Volume XXIII, No. 3 February 7, 2011

From the Law Offices of Garan Lucow Miller, P.C.

From the Co-Editors
James L. Borin & Simeon R. Orlowski


Fractured thumb, with minor residual impairment,
does not qualify as “serious impairment of body function” –
even under McCormick, Court of Appeals holds.

By all accounts, the Supreme Court’s decision in McCormick v Carrier, 487 Mich 180 (July 31, 2010), significantly lowered the “serious impairment” threshold for motor vehicle tort claims.  Indeed, many have analyzed the McCormick “test” essentially as having eliminated the threshold altogether.  Yet, according to the Court of Appeals in McManigal v Levosinski, unpublished per curium opinion of the Court of Appeals (No. 283030, January 11, 2011), this cannot possibly be what the McCormick majority intended.  Led by Judge (and now Justice) Brian Zahra, the panel in this case held that McCormick must not be applied in a way that would “render any impairment, even one that prevented a person from engaging in an activity only a few times per year, a threshold injury under MCL 500.3135(1).”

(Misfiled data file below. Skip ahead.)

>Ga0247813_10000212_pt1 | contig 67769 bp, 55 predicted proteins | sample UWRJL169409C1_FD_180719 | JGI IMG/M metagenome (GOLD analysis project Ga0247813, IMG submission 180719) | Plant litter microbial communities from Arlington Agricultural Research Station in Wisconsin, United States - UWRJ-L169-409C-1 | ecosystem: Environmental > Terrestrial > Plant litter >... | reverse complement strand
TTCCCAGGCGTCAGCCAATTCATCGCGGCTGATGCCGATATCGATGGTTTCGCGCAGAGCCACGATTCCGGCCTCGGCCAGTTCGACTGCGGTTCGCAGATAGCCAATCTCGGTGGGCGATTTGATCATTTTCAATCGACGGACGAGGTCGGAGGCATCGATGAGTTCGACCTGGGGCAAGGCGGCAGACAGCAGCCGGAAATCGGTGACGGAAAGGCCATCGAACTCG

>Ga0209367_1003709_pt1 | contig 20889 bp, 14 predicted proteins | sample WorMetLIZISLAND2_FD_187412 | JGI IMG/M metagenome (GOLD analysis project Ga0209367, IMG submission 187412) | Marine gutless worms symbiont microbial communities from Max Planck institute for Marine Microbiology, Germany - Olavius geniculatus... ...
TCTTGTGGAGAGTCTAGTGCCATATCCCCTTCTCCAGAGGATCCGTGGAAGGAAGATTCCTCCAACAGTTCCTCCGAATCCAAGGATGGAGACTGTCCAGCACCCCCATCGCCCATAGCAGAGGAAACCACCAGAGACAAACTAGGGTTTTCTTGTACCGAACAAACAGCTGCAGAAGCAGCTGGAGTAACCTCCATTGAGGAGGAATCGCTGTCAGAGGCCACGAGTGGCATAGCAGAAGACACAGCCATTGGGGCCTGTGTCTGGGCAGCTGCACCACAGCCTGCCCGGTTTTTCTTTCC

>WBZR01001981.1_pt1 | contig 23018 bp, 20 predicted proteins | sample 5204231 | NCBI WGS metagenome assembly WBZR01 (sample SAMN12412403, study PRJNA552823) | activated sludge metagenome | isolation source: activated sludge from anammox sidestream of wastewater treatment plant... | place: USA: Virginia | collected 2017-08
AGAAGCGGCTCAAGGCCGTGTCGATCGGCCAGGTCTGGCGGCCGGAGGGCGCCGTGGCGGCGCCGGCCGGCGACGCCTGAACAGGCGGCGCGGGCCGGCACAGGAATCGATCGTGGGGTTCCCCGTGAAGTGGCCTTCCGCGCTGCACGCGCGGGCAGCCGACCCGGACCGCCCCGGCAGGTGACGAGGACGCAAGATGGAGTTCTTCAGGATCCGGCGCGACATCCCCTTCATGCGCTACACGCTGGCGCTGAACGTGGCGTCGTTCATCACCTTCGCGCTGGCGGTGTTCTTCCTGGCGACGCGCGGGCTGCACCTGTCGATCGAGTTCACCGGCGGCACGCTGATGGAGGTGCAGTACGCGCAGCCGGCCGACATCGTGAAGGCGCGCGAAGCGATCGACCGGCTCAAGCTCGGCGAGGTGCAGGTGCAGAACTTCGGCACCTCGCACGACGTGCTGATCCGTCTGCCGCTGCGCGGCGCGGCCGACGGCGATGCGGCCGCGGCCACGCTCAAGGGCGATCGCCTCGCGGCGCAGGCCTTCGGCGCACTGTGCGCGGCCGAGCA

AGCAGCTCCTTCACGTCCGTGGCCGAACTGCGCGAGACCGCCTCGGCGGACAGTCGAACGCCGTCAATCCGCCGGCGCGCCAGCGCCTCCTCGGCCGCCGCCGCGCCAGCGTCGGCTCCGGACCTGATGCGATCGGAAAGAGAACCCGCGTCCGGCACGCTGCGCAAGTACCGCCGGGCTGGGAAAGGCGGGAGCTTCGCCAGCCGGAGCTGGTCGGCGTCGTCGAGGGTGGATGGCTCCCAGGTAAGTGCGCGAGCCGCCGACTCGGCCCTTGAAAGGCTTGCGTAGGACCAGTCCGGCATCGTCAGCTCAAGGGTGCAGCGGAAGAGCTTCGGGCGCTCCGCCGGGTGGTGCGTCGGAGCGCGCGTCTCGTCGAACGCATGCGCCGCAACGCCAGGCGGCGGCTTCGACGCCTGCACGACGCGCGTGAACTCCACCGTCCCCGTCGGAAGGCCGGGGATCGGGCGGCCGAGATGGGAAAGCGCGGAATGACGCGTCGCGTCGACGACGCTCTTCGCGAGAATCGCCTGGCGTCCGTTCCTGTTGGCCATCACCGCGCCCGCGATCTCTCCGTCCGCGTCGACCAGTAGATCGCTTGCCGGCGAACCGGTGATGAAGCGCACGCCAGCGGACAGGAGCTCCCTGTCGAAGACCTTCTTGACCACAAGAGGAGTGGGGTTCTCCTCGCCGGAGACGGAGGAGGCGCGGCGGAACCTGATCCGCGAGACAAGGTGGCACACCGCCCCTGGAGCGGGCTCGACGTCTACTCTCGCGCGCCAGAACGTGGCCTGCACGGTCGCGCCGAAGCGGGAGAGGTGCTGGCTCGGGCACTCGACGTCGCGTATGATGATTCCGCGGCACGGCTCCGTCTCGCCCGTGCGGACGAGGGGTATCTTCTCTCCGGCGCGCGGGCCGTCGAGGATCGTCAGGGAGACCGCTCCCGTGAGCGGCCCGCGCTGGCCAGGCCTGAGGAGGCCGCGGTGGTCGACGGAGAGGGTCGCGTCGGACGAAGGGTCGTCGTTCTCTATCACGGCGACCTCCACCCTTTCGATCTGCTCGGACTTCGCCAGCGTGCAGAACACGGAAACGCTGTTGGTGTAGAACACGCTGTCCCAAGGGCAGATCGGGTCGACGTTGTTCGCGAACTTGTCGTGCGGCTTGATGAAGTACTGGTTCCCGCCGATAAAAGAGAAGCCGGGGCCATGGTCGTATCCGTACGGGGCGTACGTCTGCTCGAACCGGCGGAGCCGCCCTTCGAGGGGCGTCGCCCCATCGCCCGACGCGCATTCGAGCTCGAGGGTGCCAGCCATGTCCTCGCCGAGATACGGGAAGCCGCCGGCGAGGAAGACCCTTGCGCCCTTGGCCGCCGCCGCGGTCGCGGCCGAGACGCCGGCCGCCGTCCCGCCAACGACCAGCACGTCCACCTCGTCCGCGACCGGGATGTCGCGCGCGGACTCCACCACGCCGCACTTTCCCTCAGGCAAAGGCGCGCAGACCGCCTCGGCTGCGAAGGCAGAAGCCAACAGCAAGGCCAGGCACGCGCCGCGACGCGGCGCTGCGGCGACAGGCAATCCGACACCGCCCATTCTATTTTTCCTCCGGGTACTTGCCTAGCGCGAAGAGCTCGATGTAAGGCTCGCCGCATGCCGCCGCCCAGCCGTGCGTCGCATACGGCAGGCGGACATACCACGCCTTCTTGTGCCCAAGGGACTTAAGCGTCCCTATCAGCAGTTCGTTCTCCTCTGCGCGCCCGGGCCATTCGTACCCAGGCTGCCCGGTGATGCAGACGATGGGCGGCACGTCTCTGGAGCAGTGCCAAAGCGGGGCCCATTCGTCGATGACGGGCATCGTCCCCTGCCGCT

The plaintiff in McManigal was in a motorcycle-automobile collision that resulted in a fractured right thumb joint.  Although the thumb was successfully treated with two-and-half  weeks of casting followed by a thumb splint for an additional then days, the healed fracture left plaintiff with a mild decrease in his thumb’s range of motion, a mildly decreased grip strength, and, according to his doctor, a “good likelihood” that he would suffer from traumatic arthritis in this joint “in the years to come.”